Complete Triathlon Diet & Nutrition Guide For All Abilities

by Zach Nehr

Blog ▸ Complete Triathlon Diet & Nutrition Guide For All Abilities

Triathlon Diet 

When it comes to training and racing, the triathlon diet plays a massive role in your success. Once you have nailed down the fundamentals of swimming, biking, and running, it’s time to tackle the fourth leg – nutrition! 

What you eat significantly impacts your performance; nutrition can be the difference between a personal best time and not even making it to the finish line. 

This post will teach you what to eat to get the most out of your body. We’ll do an overview of some of the key nutrition pillars you will need to get your triathlon diet right if you’re looking to enjoy a long and healthy career as a triathlete, runner, swimmer, or cyclist. 

We are going to cover:

  • The triathlon diet, in general
  • The types of foods you need to eat on a day-to-day basis
  • An example meal plan
  • What to eat before triathlon training
  • What to eat during triathlon training
  • What to eat to recover after training
  • Your race day nutrition strategy
  • How many calories do you need to eat?
  • What nutrition supplements to consider

The Triathlon Diet

Triathlon diet

As a triathlete, you must train for not one but three different sports weekly. Fueling and recovery are key to adapting to your training and ultimately getting fitter and faster.

Triathlon is an endurance sport. The further and faster we go, the more fuel we burn. So it’s time to decide what type of high-performance machine you’re driving and what type of fuel you’re putting into it. 

As a triathlete, you should focus on building a baseline healthy diet from all food groups: wholegrain bread and cereals, fresh fruit, salad and vegetables, lean meats and meat alternatives, dairy, legumes, healthy oils, nuts, and seeds.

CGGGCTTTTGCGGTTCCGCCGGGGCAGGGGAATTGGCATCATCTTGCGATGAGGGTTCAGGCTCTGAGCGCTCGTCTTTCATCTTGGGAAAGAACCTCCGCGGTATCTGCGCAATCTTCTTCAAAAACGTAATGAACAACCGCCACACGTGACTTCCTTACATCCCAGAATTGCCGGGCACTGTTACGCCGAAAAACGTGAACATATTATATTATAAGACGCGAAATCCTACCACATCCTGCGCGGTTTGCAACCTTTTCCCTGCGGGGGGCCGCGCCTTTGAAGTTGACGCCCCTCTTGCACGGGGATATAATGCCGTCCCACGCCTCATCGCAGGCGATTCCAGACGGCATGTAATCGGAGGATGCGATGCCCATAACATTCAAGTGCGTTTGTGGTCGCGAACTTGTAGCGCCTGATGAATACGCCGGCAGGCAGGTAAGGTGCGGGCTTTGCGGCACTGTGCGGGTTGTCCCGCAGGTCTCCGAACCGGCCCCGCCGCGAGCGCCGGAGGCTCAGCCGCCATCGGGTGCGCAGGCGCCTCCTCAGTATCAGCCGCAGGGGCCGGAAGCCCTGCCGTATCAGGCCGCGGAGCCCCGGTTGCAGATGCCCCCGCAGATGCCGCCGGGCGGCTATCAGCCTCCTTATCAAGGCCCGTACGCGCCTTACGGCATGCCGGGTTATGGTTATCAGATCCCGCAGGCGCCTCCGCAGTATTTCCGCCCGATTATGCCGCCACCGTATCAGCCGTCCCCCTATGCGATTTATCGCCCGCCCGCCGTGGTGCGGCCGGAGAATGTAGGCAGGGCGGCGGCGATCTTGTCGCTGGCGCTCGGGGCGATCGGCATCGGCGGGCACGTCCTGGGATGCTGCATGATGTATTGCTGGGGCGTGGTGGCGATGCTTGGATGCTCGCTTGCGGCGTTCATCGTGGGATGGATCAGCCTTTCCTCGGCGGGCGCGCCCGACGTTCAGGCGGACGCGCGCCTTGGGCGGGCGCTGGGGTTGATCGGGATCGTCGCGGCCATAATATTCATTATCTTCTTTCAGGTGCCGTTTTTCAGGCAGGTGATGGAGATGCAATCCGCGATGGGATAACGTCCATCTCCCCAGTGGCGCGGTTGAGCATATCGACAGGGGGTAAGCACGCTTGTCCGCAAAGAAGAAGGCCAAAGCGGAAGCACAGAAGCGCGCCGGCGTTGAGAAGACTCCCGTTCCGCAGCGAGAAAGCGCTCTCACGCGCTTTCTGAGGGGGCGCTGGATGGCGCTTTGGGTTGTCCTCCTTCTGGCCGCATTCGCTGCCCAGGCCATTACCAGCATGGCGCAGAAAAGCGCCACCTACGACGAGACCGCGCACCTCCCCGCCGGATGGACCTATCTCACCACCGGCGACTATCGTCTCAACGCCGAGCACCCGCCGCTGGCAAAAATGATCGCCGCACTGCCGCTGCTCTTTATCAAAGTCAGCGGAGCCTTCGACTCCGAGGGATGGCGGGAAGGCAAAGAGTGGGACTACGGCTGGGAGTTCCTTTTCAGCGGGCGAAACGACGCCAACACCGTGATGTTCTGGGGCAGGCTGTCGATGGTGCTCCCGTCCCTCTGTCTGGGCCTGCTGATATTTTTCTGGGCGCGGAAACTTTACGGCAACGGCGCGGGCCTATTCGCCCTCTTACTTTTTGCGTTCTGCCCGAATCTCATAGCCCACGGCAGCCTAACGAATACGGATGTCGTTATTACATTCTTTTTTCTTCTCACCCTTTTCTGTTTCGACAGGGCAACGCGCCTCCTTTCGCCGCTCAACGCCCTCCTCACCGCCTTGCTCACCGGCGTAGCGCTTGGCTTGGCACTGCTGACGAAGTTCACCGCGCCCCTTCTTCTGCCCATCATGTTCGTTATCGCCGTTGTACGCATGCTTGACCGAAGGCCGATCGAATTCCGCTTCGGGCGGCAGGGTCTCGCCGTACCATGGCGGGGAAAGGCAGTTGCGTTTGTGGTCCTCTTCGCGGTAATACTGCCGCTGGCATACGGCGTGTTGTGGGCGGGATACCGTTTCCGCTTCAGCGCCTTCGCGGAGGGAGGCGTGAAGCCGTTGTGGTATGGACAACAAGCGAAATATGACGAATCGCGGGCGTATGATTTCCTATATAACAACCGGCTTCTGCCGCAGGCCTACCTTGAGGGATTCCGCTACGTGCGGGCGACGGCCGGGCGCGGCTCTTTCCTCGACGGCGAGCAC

Then you’ll layer in the more advanced sports nutrition principles to enhance fuelling and recovery.

Carbohydrates for the Triathlon Diet

Carbohydrate is the primary source of fuel. The more you exercise, the more you need.

Five main food groups provide carbohydrates in our diet:

  • Bread and cereals (breakfast cereals, pasta, rice, noodles, muesli bars, flour, etc.)
  • Fruit (fresh, frozen, juice, dried)
  • Dairy (milk, yogurt, custard)
  • Legumes (red kidney beans, lentils, chickpeas, etc.)
  • Starchy Vegetables (potato, sweet potato, corn, etc.)

How many carbohydrates you need is individual to you and your needs. I firmly believe that you shouldn’t eat the same thing each day; instead, periodize your carbohydrate intake to match the training you’re doing.

The purpose of periodizing your carbohydrate intake is twofold:

  1. Ensure you are fueling and recovering properly: give the body what it needs!
  2. Match your overall intake to what’s required: your nutrition should enhance your training!

For example, suppose you were to periodize your carbohydrate intake to match your training needs. In that case, you may only consume 150 grams of carbohydrate on a recovery day. Still, you’d consume 400g of carbohydrates on a big weekend training day.